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West Hollywood considers economic action against Arizona

May 3, 2010 | 11:50 am

Add West Hollywood to the growing list of local governments considering action against Arizona after the state passed its controversial new legislation on illegal immigrants.

The left-leaning City Council will consider a resolution Monday night that would ban any official travel to Arizona and prompt a review of contracts with Arizona businesses. Arizona’s new legislation requires police to determine whether people they stop are in the country illegally.

Proponents of SB 1070, which has polled positively in Arizona and the nation, say the law is crucial to stemming violent drug trafficking from Mexico. Opponents have attacked the legislation, saying it will promote racial profiling and discourage illegal immigrants from cooperating in police investigations.

West Hollywood is the latest in a number of local and state municipalities that have blasted the controversial new legislation. Mayor Antonio Villaraigosa and members of the Los Angeles City Council have expressed support for similar boycott proposals.

San Francisco has already taken economic action against Arizona, and the leader of the California Senate, Darrell Steinberg, has proposed boycotting businesses from the Southwestern state.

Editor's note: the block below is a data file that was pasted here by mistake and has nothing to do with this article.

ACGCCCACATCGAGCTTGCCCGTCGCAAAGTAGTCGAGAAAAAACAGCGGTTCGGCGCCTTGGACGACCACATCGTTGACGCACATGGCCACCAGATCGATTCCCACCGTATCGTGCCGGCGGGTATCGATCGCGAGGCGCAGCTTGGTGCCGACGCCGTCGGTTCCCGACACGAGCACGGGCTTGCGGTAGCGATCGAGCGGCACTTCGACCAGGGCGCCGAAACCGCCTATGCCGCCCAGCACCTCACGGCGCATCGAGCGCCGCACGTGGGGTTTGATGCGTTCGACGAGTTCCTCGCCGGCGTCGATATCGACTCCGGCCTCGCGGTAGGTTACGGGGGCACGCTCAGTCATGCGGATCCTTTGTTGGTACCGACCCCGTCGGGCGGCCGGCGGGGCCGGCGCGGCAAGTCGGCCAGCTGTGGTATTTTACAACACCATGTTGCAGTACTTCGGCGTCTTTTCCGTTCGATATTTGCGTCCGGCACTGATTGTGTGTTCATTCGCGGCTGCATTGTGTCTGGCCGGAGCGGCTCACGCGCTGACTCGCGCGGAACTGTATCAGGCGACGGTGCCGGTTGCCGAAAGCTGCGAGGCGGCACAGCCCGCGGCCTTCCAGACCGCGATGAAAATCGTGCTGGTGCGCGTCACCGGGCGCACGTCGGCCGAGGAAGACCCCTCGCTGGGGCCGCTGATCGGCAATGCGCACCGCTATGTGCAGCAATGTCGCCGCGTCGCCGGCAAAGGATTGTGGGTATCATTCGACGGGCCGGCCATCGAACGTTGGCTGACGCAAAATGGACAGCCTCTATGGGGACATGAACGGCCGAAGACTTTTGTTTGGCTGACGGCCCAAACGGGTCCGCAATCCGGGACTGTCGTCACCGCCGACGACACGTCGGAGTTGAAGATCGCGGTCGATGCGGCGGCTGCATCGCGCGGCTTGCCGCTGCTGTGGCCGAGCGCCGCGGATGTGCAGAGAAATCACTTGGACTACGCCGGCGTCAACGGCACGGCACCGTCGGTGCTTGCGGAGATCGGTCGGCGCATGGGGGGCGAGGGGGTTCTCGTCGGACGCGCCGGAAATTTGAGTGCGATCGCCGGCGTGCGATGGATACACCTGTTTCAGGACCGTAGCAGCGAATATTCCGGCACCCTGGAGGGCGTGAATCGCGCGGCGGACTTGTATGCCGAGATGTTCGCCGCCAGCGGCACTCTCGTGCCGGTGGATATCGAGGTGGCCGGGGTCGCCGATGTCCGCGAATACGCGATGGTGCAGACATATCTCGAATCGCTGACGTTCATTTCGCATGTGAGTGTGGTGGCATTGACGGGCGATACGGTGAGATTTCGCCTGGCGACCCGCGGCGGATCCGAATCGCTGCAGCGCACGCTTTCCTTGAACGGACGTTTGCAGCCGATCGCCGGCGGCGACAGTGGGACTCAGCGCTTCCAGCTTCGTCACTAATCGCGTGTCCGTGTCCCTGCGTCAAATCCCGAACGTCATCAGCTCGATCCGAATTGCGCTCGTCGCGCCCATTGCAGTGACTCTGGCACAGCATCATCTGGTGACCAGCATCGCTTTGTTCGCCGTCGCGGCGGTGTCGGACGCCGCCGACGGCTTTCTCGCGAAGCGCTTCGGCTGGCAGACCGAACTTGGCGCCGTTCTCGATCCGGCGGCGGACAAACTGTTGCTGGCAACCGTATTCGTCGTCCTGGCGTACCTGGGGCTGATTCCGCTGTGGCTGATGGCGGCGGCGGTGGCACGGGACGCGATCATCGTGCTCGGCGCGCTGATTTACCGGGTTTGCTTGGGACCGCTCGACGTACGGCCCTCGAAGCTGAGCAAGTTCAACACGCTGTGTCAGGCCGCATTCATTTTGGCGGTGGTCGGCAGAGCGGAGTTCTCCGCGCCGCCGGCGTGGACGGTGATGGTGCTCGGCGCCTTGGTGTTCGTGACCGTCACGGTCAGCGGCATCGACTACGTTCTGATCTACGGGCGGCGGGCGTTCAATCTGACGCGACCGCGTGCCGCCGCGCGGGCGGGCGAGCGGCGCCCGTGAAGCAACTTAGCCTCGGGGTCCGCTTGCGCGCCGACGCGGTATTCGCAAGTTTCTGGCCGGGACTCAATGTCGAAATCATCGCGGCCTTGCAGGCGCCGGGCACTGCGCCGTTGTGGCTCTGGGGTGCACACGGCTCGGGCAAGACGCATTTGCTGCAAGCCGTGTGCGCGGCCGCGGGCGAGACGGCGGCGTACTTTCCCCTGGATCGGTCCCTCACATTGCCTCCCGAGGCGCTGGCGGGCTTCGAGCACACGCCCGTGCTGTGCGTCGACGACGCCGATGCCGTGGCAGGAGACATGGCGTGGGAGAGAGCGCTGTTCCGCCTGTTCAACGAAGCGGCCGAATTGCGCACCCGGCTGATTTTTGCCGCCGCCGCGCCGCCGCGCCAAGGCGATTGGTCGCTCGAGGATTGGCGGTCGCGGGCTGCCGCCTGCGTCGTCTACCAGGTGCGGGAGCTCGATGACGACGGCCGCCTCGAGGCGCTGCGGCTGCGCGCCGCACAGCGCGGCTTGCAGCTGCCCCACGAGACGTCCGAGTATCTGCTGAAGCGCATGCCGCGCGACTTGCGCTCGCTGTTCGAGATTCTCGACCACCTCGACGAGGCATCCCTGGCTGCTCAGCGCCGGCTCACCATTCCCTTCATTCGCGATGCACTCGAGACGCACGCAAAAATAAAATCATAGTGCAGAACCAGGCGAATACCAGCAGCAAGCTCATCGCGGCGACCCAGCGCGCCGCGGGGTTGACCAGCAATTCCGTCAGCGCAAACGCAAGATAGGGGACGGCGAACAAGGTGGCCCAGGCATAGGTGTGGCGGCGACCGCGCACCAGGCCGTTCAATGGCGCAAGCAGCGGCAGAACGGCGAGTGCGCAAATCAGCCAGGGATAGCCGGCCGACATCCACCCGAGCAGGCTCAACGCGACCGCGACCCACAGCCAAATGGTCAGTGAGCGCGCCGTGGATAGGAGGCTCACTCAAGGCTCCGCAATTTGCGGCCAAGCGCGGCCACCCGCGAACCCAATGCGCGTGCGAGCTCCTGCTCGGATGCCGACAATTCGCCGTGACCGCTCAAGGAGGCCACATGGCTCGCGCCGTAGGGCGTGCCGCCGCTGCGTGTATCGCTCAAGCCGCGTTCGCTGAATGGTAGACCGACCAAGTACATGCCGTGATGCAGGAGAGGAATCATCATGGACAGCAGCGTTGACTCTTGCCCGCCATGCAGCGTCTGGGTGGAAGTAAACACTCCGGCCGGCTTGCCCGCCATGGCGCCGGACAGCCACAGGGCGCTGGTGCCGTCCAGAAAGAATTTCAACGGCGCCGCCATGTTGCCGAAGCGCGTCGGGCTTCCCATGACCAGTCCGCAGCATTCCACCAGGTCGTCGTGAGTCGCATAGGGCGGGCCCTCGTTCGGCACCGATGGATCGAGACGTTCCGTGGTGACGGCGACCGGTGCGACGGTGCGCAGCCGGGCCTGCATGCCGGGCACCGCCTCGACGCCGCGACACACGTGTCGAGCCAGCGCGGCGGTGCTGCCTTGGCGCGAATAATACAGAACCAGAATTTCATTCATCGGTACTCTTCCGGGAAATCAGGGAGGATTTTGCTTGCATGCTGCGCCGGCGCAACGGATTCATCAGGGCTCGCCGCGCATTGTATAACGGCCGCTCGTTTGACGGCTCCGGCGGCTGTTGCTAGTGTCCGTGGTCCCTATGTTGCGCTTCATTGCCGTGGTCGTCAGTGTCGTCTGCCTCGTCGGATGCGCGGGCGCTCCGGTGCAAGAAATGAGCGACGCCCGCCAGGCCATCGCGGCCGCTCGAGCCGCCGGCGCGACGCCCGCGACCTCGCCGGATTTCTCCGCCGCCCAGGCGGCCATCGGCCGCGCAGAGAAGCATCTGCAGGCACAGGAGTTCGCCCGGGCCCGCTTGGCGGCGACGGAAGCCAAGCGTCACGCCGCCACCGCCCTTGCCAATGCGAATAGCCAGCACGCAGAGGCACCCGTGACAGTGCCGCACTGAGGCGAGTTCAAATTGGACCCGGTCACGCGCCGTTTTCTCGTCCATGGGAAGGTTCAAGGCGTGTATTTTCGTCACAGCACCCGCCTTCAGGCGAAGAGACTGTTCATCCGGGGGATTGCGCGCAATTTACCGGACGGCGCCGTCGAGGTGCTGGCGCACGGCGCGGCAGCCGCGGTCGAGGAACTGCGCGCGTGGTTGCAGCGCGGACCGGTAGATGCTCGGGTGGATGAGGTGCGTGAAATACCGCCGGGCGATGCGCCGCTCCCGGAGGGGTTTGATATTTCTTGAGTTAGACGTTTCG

“To be stopped and confronted because your skin is darker or your hair is darker, to have to prove you’re in fact an American is really insulting,” said West Hollywood Mayor Pro Tem John Duran.

West Hollywood’s City Council has a long history of wide-reaching liberal resolutions, most recently banning the sales of most cats and dogs at pet stores. If approved, the city clerk would review all dealings with Arizona, and alternative vendors would be considered.

Councilmember Lindsey Horvath, who introduced the resolution, said the city has had about a dozen contracts with Arizona businesses in the last five years, valued at approximately $20,000.

City officials would also halt official trips to the state, like one Duran said he and others took about three years ago for an environmental conference in Phoenix.

-- Robert Faturechi